Pathologist Who Misdiagnosed 3,000 Veterans Pleads Guilty to Manslaughter

Robert Morris levy plead guilty to multiple charges, including cancer misdiagnosis

Robert Morris Levy, a former pathologist at a Veterans Affairs (VA) hospital in Arkansas has pleaded guilty to manslaughter. The disgraced doctor was charged with involuntary manslaughter after misdiagnosing an Air Force veteran twice. Levy pled guilty to a second charge of mail fraud after falsifying records, claiming his coworker confirmed the diagnoses. The two charges carry a combined maximum sentence of 28 years.

Drunk and Diagnosing

These two charges come after Levy's actions cost an Air Force veteran his life. In 2014, he misdiagnosed the veteran with two different forms of cancer. The misdiagnosis and incorrect treatment preceded the veteran's death five months later.

Did a doctor make a mistake in finding your cancer? Learn about your legal options regarding cancer misdiagnosis today.

These two charges are a small part of the potential legal action against Levy. According to VA officials, his misconduct is connected to:

  • More than 3,000 misdiagnoses
  • 15 deaths
  • Medical harm to veterans

An investigation found almost 10% of his diagnoses involved clinical errors. Levy's history of misdiagnosing patients seems to stem from his alcoholism.

Levy Uses Medical Background to Hide Substance Abuse

Robert Morris Levy worked for the Veterans Health Care System of the Ozarks in Fayetteville, Arkansas starting in 2005. In 2018, he was fired. The facility first learned of his potential alcohol abuse in 2015. Levy denied the allegations and nothing came of the claims.

One year later, in 2016, Levy was intoxicated at work. He then voluntarily entered a three-month in-patient treatment program.

Levy's Suspensions From Work Relating to Alcohol Abuse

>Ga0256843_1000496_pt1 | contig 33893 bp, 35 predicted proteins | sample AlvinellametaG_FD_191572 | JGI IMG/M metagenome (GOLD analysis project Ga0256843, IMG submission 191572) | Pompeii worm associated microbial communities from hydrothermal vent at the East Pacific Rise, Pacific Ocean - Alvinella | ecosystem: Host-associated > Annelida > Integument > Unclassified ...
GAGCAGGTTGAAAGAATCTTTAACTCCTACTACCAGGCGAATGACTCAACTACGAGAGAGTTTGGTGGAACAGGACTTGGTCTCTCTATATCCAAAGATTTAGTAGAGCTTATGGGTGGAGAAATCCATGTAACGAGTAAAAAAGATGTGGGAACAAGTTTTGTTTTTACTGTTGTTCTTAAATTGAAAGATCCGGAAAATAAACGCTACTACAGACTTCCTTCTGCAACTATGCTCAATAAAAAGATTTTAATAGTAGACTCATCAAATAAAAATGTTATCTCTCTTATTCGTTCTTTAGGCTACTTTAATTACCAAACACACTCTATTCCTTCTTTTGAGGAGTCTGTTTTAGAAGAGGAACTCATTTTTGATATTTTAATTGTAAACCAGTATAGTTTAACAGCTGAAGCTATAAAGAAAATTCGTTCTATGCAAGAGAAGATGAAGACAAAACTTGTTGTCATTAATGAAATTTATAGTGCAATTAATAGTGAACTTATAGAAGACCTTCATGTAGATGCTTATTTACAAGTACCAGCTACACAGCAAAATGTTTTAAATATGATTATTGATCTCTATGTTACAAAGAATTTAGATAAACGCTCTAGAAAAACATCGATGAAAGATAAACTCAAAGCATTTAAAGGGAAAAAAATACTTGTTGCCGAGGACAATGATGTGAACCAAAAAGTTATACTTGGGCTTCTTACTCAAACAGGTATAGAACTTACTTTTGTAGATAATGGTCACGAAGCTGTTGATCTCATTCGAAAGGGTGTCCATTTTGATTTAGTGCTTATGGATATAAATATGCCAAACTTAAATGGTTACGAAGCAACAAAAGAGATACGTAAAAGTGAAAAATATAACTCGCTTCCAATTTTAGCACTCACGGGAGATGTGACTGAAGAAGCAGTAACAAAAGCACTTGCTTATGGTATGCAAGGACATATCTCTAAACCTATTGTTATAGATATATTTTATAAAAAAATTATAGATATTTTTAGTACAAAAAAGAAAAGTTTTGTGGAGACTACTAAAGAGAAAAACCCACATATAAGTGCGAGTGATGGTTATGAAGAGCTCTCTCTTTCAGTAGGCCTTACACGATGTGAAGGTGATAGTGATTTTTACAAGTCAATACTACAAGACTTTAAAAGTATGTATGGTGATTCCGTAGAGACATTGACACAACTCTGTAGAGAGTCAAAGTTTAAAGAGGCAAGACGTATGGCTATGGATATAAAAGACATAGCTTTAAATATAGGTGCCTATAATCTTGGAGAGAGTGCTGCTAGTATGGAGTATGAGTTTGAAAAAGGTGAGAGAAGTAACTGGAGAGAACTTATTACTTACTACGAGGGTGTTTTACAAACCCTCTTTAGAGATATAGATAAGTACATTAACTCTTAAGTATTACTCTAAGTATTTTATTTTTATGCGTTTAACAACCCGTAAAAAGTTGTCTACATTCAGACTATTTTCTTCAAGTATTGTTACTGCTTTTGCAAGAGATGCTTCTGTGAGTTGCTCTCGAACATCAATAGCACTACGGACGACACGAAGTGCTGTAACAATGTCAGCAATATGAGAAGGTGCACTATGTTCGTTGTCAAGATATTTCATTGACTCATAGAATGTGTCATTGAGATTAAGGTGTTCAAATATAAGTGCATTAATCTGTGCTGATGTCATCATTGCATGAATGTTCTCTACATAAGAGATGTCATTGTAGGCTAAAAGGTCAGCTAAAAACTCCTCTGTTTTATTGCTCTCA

• March 2016: Levy is suspended for being impaired at work.
  • October 2017: Levy is suspended a second time for being impaired at work.

In October 2016, Levy returned to work at the VA facility after completing the treatment program. One condition of his employment was submitting to random blood and urine sampling.

Levy had his medical privileges revoked in 2017 after a second incident of being impaired at work. He continued working on administrative duties until a 2018 arrest.

After Levy's 2018 arrest for driving under the influence, he was fired from the VA. The VA then conducted an 18-month review of his work. This review alerted the VA to his misdiagnoses.

30 of Levy's misdiagnoses led to serious health risks to patients.

According to reports from the review, Levy purchased and was taking 2-methyl-2-butanol (2M-2B).

2M-2B is a substance that achieves the effects of intoxication without appearing on the mandated drug tests. It can be lethal if taken at incorrect proportions.

Records show Levy bought 2M-2B more than 10 times from June 2017 through 2018. During this period, Levy was required to take drug tests. He tested negative each time.

Claims Brought Against Drunk Doctor

The many criminal claims brought against Levy are rare, as most medical malpractice cases end up in civil court.

Total Charges Against Robert Morris Levy

Levy was indicted by a federal grand jury in Arkansas on:

  • 12 counts of wire fraud
  • 12 counts of mail fraud
  • 4 counts of making false statements in certain matters
  • 3 counts of involuntary manslaughter

Levy pled guilty to one charge of mail fraud and one of involuntary manslaughter. These pleas will be followed by sentencing in the coming months. Levy could face up to 28 years in prison.

VA Response

The VA has stated Levy's issues were an isolated incident. However, his behavior has triggered changes across the VA organization.

What Is The VA?

The Department of Veterans Affairs (VA) is a government agency responsible for administering a variety of veterans benefits, including healthcare. The VA includes a network of hospitals to care for United States Veterans. There are 1,200 VA hospitals and clinics serving 9 million veterans a year.

As a result of the misdiagnosis and claims filed against Levy, the VA has instituted more oversight for small locations, like the one where Levy worked.

The added oversight to these small facilities requires places with two or fewer doctors in a specific specialty to have outside doctors conduct peer reviews.

According to Kelvin Parks, Fayetteville Hospital Director, the hospital has settled five tort claims with veterans and/or their families after receiving care from Levy.

Some victims and their families say Levy's guilty pleas are not enough to atone for his reckless behavior.